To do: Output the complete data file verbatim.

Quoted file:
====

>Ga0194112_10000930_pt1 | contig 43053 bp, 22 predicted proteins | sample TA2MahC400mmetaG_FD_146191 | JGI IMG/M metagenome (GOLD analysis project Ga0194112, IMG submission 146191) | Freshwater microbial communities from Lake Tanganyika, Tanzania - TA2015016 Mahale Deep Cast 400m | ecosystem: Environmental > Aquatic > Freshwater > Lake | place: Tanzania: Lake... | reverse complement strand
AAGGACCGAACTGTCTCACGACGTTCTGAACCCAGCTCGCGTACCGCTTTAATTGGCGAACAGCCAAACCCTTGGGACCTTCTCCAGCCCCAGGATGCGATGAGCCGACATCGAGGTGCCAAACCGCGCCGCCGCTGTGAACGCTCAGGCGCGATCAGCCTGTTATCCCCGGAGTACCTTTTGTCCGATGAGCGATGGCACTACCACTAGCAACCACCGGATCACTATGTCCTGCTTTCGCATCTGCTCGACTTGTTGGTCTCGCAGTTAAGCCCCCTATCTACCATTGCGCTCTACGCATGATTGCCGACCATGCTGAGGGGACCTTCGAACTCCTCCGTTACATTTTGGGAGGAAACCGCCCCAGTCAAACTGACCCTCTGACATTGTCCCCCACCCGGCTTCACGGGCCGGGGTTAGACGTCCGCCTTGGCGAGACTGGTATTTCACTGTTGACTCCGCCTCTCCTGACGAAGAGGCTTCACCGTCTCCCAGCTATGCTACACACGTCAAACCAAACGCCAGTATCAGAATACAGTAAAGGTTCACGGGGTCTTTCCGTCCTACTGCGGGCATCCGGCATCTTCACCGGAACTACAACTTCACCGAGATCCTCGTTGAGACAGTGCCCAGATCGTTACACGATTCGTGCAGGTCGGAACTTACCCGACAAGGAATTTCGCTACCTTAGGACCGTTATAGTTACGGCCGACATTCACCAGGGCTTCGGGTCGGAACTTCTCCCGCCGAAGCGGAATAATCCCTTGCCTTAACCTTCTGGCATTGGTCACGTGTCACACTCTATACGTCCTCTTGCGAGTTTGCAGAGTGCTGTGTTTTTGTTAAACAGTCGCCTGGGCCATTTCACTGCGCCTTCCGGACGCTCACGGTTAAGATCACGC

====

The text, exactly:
>Ga0194112_10000930_pt1 | contig 43053 bp, 22 predicted proteins | sample TA2MahC400mmetaG_FD_146191 | JGI IMG/M metagenome (GOLD analysis project Ga0194112, IMG submission 146191) | Freshwater microbial communities from Lake Tanganyika, Tanzania - TA2015016 Mahale Deep Cast 400m | ecosystem: Environmental > Aquatic > Freshwater > Lake | place: Tanzania: Lake... | reverse complement strand
AAGGACCGAACTGTCTCACGACGTTCTGAACCCAGCTCGCGTACCGCTTTAATTGGCGAACAGCCAAACCCTTGGGACCTTCTCCAGCCCCAGGATGCGATGAGCCGACATCGAGGTGCCAAACCGCGCCGCCGCTGTGAACGCTCAGGCGCGATCAGCCTGTTATCCCCGGAGTACCTTTTGTCCGATGAGCGATGGCACTACCACTAGCAACCACCGGATCACTATGTCCTGCTTTCGCATCTGCTCGACTTGTTGGTCTCGCAGTTAAGCCCCCTATCTACCATTGCGCTCTACGCATGATTGCCGACCATGCTGAGGGGACCTTCGAACTCCTCCGTTACATTTTGGGAGGAAACCGCCCCAGTCAAACTGACCCTCTGACATTGTCCCCCACCCGGCTTCACGGGCCGGGGTTAGACGTCCGCCTTGGCGAGACTGGTATTTCACTGTTGACTCCGCCTCTCCTGACGAAGAGGCTTCACCGTCTCCCAGCTATGCTACACACGTCAAACCAAACGCCAGTATCAGAATACAGTAAAGGTTCACGGGGTCTTTCCGTCCTACTGCGGGCATCCGGCATCTTCACCGGAACTACAACTTCACCGAGATCCTCGTTGAGACAGTGCCCAGATCGTTACACGATTCGTGCAGGTCGGAACTTACCCGACAAGGAATTTCGCTACCTTAGGACCGTTATAGTTACGGCCGACATTCACCAGGGCTTCGGGTCGGAACTTCTCCCGCCGAAGCGGAATAATCCCTTGCCTTAACCTTCTGGCATTGGTCACGTGTCACACTCTATACGTCCTCTTGCGAGTTTGCAGAGTGCTGTGTTTTTGTTAAACAGTCGCCTGGGCCATTTCACTGCGCCTTCCGGACGCTCACGGTTAAGATCACGC